Entries Posted in "August 2004"
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The LanceBand Trend
August 31, 2004
A reader emailed me once and said that Lance Armstrong was a virtual God in her hometown city of Austin, Texas. I must preface this by saying I'm not hatin' on Lance and all his celebrity splendor. I can't even knock the fact that he overcame huge setbacks healthwise to be this crazy strong, insane rock of multiple Tour-de-France-winning flesh. It's a shame his marriage suffered, but I'll keep my mouth off of that.
I've lost many family members and friends to cancer so don't tell me I'm being insensitive when I say I CAN'T STAND THE LANCE ARMSTRONG FOUNDATION YELLOW WRISTBAND and if I see one more I may be tempted to rip it off the wearer's wrist. My it feels good to have a place to vent these pent up feelings (advertisement: get a blog, it feels good).
I've written before about my lack of appreciation for certain organizations I call "Tools of the 21st Century". I included the American Cancer Society (one of the most wealthy organizations) as one of them. I don't trust organizations who set out to find cures to diseases and illness. If you ask me, it's a recipe for shady disaster. That would make our dear buff bicyclist's effort also known as the Lance Armstrong Foundation no different. In an effort to raise funds for various cancer efforts, one can purchase the widely popular "Lance Band" for only $1. In fact, the bands are so popular, they're currently on back order.
Now here's where I think fundraising gets scary. These things have become an all-out fashion trend! How do I know? Well aside from the fact that I saw a racoon wearing one yesterday, I have this person in my life who thinks he's way cooler than me and stands about one entire foot taller than I that introduced me to the latest wrist rave in the school hallway. He's my 16-year-old brother, and he knows what he's talking about. Ambra's sad observation: you know you're getting old when your younger brother is letting you in on the trends. I've officially lost my prowess.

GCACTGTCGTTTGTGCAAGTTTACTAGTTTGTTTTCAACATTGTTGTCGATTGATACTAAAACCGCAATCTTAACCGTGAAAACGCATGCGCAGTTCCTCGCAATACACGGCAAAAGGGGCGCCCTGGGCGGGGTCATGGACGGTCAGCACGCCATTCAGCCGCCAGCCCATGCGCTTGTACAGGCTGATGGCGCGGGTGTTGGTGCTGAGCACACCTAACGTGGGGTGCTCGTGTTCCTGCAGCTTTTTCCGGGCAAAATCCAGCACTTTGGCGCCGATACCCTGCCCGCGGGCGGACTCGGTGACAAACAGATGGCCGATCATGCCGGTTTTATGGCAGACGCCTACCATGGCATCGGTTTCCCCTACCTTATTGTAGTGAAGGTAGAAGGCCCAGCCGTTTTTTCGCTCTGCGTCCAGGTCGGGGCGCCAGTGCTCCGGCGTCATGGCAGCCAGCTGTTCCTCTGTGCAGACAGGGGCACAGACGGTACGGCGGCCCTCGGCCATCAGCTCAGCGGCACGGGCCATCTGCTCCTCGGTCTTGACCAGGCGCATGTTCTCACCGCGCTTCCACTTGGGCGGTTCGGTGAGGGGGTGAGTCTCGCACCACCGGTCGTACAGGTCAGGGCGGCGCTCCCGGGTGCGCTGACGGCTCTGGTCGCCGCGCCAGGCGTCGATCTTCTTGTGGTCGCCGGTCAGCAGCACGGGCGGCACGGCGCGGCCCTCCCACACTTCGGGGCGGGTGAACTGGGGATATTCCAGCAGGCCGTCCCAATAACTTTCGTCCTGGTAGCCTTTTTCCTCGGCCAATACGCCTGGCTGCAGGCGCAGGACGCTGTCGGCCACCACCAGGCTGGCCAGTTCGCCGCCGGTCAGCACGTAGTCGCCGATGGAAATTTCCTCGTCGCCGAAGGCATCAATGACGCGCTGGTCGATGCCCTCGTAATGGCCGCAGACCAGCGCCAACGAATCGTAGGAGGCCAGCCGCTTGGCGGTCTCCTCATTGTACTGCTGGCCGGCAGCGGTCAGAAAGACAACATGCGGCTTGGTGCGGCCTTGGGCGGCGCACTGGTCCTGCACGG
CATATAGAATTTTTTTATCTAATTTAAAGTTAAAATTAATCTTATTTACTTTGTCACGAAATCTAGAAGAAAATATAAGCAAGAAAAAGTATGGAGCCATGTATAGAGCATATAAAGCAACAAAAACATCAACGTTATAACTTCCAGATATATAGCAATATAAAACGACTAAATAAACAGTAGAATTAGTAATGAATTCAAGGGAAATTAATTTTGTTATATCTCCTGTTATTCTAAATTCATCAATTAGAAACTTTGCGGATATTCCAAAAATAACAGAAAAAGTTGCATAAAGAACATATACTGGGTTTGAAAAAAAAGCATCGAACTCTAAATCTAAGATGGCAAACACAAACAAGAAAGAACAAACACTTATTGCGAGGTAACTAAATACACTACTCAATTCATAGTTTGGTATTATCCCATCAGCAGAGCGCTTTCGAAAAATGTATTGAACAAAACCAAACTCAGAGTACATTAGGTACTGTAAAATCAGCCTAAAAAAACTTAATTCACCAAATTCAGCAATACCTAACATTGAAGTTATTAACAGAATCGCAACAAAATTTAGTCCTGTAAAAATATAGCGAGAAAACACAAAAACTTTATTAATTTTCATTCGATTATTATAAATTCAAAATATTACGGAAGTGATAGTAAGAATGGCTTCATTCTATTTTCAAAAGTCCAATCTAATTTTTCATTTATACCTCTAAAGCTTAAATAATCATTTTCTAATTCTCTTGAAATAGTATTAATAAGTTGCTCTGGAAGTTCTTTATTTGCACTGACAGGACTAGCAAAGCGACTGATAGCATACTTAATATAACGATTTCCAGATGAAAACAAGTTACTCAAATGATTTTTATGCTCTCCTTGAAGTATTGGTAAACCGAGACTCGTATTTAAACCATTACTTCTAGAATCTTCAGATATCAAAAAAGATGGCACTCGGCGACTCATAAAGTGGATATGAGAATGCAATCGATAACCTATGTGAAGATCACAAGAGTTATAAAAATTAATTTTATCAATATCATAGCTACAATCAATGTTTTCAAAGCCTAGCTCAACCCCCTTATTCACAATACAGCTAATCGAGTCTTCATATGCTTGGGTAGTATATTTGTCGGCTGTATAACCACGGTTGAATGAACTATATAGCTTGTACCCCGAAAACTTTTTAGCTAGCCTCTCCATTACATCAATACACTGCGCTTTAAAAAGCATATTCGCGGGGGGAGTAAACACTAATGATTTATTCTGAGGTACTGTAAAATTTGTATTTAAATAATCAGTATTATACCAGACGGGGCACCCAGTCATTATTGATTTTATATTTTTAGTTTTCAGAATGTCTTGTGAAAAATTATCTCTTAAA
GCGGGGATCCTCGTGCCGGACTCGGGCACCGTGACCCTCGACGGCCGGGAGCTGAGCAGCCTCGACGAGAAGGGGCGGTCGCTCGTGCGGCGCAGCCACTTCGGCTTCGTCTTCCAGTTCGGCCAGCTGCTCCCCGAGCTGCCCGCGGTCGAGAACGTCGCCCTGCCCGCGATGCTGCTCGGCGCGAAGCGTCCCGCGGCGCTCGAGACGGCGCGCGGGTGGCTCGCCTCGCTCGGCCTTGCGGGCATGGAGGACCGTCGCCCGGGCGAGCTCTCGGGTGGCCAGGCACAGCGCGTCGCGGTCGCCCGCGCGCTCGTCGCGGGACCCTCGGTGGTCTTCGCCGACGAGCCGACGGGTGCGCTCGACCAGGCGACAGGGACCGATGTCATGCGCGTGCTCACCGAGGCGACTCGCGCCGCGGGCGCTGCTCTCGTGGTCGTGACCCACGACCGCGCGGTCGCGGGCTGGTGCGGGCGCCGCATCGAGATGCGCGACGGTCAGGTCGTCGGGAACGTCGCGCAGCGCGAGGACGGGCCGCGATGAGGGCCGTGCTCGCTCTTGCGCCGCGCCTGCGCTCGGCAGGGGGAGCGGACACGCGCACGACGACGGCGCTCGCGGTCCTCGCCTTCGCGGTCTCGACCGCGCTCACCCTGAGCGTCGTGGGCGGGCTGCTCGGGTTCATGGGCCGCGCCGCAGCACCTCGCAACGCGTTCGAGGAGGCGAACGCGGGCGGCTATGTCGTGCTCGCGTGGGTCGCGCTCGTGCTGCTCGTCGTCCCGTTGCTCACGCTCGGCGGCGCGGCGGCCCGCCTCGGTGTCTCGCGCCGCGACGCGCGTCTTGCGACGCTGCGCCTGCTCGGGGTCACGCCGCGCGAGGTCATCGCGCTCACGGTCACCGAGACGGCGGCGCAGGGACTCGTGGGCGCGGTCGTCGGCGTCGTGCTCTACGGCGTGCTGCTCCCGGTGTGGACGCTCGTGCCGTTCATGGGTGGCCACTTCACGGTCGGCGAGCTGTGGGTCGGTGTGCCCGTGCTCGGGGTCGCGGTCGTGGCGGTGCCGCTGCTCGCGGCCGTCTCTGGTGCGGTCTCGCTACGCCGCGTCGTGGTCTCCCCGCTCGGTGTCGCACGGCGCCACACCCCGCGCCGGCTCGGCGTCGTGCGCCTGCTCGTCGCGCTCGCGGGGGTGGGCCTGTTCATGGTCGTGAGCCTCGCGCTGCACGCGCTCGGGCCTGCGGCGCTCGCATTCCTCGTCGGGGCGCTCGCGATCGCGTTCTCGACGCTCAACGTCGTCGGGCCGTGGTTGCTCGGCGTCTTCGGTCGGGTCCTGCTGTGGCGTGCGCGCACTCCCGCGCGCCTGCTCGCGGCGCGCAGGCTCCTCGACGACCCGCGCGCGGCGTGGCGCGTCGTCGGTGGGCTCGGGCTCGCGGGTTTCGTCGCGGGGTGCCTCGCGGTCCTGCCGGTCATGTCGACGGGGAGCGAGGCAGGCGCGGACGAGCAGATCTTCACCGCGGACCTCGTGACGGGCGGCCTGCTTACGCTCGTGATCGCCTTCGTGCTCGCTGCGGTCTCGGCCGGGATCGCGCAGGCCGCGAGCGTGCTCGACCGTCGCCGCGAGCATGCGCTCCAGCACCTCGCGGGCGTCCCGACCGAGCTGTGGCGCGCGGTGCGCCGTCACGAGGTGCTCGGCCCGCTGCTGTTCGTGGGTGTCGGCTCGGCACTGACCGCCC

Maybe I'm not being sensible, and yes I'm all for finding a cure for cancer and helping better the lives of those suffering with it. I am however, sometimes prone to be suspicious that we've found secretly found a cure already, and if we haven't, although I'm not a gambler, I'd be willing to wager my brother's latest pair of hot sneakers (or tennis shoes for you civilized types) that the cure isn't in all this fancy shmancy technology, but rather in plantlife on the untapped Earth.
Down with trendy fundraising!
Cringe-Worthy: The Bush Trinity
I lied I watched the circus. By way of Hurricaine Frances, torrential rain and severe flooding in Virginia (as in even the squirrels have life preservers and rowboats) left me housebound Monday evening and I was left to tune into none other than the Republican National Convention. A quick parenthetical: My reasons for avoiding both Democratic & Republican National conventions have nothing to do with politics, but are purely due to my gnat-sized attention-span.
Amidst moans of displeasure from a fellow Democrat family member, I caught a bit of commentary tossed between some anchor whose name I've forgotten, Richard Norton Smith (Presidential Historian), David Brooks (New York Times), some nondescript woman academic and a few other terribly decrepit-looking white men with unmatching ties and toupees, who (coincidentally) could double for South Park cartoon characters. Ambra's commentary: The Republican National Convention needs a stylist on staff. Badly.
Over the course of their commentary on the convention thus far, one of the decrepit South Park characters in particular started referring to presidents George Bush Sr. and Jr. as "Bush - The Father" and "Bush - The Son". Part of me was waiting for him to indentify the third member of the Bush trinity as "Bush - The Holy Spirit".
I pleaded with him through the television screen to please stop doing this, but he aggressively continued. Old decrepit anchorpersonman, if you're reading this, don't ever do that again. Bad choice of terminology if you ask me.
The Case for Why I'm Not a Member of a Political Party: Exhibit C
August 30, 2004
I really did expect more from the Republicans, but alas, just like the Democrats, they too have gone off the political party affliation deep-end. Straight from the Republican National Convention: